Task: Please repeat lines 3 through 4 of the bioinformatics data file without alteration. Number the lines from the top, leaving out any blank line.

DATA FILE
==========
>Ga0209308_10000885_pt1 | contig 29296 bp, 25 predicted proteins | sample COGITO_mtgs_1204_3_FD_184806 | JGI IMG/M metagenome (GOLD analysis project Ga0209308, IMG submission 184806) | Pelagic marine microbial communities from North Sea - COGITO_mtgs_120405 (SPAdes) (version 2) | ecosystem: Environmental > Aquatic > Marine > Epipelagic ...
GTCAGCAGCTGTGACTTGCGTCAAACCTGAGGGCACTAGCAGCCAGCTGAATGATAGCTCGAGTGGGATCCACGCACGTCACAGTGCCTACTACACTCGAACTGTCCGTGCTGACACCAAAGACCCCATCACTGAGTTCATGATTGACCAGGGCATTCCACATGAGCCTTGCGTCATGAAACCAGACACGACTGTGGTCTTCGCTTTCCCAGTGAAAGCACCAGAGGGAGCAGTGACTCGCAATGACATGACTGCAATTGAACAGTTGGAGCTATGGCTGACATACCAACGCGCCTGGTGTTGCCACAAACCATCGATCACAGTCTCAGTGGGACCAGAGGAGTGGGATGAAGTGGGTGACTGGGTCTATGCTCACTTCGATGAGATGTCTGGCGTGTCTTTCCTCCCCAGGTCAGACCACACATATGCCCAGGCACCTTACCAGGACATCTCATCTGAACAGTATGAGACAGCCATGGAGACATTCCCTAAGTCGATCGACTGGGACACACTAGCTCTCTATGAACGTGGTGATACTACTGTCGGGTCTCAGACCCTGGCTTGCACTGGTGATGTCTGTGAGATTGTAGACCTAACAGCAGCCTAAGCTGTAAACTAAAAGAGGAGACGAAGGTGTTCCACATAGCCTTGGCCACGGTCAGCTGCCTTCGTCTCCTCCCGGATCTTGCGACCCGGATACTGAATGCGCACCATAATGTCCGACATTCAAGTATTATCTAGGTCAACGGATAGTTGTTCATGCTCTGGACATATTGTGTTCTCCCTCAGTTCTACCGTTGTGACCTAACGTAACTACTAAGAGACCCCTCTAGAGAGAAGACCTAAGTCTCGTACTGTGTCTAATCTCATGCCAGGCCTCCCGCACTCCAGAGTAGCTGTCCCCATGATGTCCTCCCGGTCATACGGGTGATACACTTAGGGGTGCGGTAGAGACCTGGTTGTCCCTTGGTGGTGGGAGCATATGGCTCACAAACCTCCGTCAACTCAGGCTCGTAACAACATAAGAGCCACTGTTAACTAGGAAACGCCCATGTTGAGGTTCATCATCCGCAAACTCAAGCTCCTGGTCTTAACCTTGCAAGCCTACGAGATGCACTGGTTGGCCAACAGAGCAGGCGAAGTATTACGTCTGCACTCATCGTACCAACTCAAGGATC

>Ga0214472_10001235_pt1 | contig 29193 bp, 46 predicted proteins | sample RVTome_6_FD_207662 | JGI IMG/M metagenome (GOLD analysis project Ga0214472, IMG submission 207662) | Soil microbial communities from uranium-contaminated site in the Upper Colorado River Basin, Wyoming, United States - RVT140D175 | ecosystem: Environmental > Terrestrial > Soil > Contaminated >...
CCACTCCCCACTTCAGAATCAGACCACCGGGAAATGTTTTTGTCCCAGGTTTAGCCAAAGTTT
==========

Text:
>Ga0214472_10001235_pt1 | contig 29193 bp, 46 predicted proteins | sample RVTome_6_FD_207662 | JGI IMG/M metagenome (GOLD analysis project Ga0214472, IMG submission 207662) | Soil microbial communities from uranium-contaminated site in the Upper Colorado River Basin, Wyoming, United States - RVT140D175 | ecosystem: Environmental > Terrestrial > Soil > Contaminated >...
CCACTCCCCACTTCAGAATCAGACCACCGGGAAATGTTTTTGTCCCAGGTTTAGCCAAAGTTT